# Liu Hui’s algorithm for calculating Pi

Liu Hui [刘徽] was a Chinese mathematician who lived in the Wei period. One of the things he was famous for was his method of calculating $\pi$ iteratively.

This approach to calculate $\pi$ (also used by Archimedes), is to calculate the area of a polygon inscribed in a circle. As the number of sides of the polygon increases, its area becomes closer and closer to the area of the circle.

Liu Hui found a simple formula to find the side length of an inscribed polygon of $2n$ sides, if the side length of a polygon with $n$ sides is known:

$\begin{array}{l} k_6 = 1 \\ k_{2n} = \sqrt{2+k_n} \\ S_n = \sqrt{2-k_n} \end{array}$

Here $k$ is a temporary variable, and $S_n$ is the side length of an inscribed polygon with $n$ sides. Something like this:

We start with a hexagon. The radius of the circle is 1, the area $\pi$. The side length of the hexagon is 1.

To calculate the next $k$ value, all we need to do is do an addition and a square root:

$\begin{array}{ll} k_6 = 1 & S_6 = \sqrt{2-1} = 1 \\ k_{12} = \sqrt{2+1} & S_{12} = \sqrt{2-\sqrt{2+1}} \approx 0.518 \\ k_{24} = \sqrt{2+\sqrt{2+1}} & S_{24} = \sqrt{2-\sqrt{2+\sqrt{2+1}}} \approx 0.261 \end{array}$

The area of a regular polygon is $A = \frac{1}{2}nsa$ where $n$ is the number of sides, $s$ is the side length, and $a$ is the apothem. As the number of sides increases, the apothem becomes closer and closer to the radius, so here we’ll just let $a=1$.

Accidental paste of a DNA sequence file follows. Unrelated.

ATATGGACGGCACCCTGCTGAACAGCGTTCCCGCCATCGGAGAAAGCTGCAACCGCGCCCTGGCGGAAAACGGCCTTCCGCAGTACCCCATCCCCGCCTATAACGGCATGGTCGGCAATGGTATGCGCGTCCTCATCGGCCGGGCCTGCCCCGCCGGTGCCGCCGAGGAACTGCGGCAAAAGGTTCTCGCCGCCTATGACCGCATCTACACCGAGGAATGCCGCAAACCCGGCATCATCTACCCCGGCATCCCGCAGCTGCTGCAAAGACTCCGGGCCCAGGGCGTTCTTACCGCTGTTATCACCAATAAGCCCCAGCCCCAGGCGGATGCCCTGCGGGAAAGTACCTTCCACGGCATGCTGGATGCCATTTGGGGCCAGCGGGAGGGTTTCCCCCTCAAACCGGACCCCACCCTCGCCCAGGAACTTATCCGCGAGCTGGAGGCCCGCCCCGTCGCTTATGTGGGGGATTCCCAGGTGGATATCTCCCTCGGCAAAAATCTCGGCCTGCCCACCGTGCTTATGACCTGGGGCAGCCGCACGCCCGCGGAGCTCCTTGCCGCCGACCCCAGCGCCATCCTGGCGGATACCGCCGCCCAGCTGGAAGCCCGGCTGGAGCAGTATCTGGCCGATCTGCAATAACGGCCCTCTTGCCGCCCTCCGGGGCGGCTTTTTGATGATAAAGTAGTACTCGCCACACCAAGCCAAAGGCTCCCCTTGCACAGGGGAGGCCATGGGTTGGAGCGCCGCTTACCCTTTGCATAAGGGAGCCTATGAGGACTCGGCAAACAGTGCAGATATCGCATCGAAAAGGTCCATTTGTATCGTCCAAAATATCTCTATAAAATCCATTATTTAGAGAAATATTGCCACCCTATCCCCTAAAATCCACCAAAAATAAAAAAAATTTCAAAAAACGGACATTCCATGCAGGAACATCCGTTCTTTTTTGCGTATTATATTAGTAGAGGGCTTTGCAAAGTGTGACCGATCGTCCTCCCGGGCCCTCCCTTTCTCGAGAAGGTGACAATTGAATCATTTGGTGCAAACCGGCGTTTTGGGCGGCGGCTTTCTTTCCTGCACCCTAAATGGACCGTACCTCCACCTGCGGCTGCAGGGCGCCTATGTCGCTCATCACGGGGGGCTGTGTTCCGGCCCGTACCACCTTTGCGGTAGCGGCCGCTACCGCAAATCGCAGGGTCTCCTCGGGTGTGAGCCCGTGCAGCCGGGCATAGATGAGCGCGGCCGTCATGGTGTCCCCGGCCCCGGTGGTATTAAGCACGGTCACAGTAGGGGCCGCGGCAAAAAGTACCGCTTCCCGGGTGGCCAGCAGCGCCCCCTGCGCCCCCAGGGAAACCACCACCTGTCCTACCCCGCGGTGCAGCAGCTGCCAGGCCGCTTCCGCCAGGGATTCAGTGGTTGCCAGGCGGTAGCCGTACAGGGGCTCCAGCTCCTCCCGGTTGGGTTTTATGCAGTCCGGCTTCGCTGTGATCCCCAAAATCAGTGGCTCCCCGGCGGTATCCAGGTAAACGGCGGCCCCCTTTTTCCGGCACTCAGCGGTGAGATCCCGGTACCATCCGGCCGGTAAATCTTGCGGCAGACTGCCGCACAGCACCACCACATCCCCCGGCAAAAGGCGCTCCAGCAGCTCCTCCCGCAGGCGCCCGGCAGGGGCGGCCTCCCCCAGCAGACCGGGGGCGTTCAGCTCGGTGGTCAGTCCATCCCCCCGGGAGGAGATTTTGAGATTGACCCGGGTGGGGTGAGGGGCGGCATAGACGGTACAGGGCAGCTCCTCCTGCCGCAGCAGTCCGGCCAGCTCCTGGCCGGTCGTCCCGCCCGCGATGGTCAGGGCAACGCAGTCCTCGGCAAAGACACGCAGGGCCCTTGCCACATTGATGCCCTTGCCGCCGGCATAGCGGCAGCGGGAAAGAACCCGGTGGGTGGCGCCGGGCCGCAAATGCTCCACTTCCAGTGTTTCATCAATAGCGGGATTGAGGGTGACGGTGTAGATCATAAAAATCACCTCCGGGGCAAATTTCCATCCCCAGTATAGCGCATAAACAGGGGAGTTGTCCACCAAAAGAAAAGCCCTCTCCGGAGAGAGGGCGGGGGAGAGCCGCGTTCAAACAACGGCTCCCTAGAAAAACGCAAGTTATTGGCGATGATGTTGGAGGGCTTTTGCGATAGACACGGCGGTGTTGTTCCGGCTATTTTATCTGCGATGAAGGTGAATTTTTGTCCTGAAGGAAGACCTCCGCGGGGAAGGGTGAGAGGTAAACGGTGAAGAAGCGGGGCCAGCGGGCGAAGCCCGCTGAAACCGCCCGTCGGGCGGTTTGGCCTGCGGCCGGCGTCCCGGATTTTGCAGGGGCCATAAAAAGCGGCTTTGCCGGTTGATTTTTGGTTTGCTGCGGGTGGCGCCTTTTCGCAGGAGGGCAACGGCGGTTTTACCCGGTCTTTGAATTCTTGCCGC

We then have the formula for the area of the polygon: $P_n = \frac{1}{2} n S_n$, where $P_n$ is the area of a polygon with $n$ sides.

Let’s do a few here:

$\begin{array}{l} P_6 = 3 \sqrt{2-1} = 3 \\ P_{12} = 6 \sqrt{2-\sqrt{2+1}} \approx 3.106 \\ P_{24} = 12 \sqrt{2-\sqrt{2+\sqrt{2+1}}} \approx 3.133 \\ P_{48} = 24 \sqrt{2-\sqrt{2+\sqrt{2+\sqrt{2+1}}}} \approx 3.139 \end{array}$

To save us some tedious work, here’s a Haskell program to do the calculations for us:

k 6 = 1
k n = sqrt $2 + k (n/2) s n = sqrt$ 2 - k n
p n = (n/2) * s n
main = mapM_ (putStrLn . (\n -> show (round n) ++ " " ++ show (p n))) \$ iterate (*2) 6


Here’s part of the output:

6 3.0
12 3.1058285412302498
24 3.132628613281237
48 3.139350203046872
96 3.14103195089053
192 3.1414524722853443
384 3.141557607911622
768 3.141583892148936
1536 3.1415904632367617
3072 3.1415921060430483
6144 3.1415925165881546
12288 3.1415926186407894
24576 3.1415926453212157
49152 3.1415926453212157
98304 3.1415926453212157


This is about the maximum you could get without arbitrary precision decimals: the area of a polygon with 98304 sides. This gives us 3.14159265 which is 8 digits of $\pi$.

With a big-decimal library, it would be possible to calculate $\pi$ to any precision.

Happy pi day!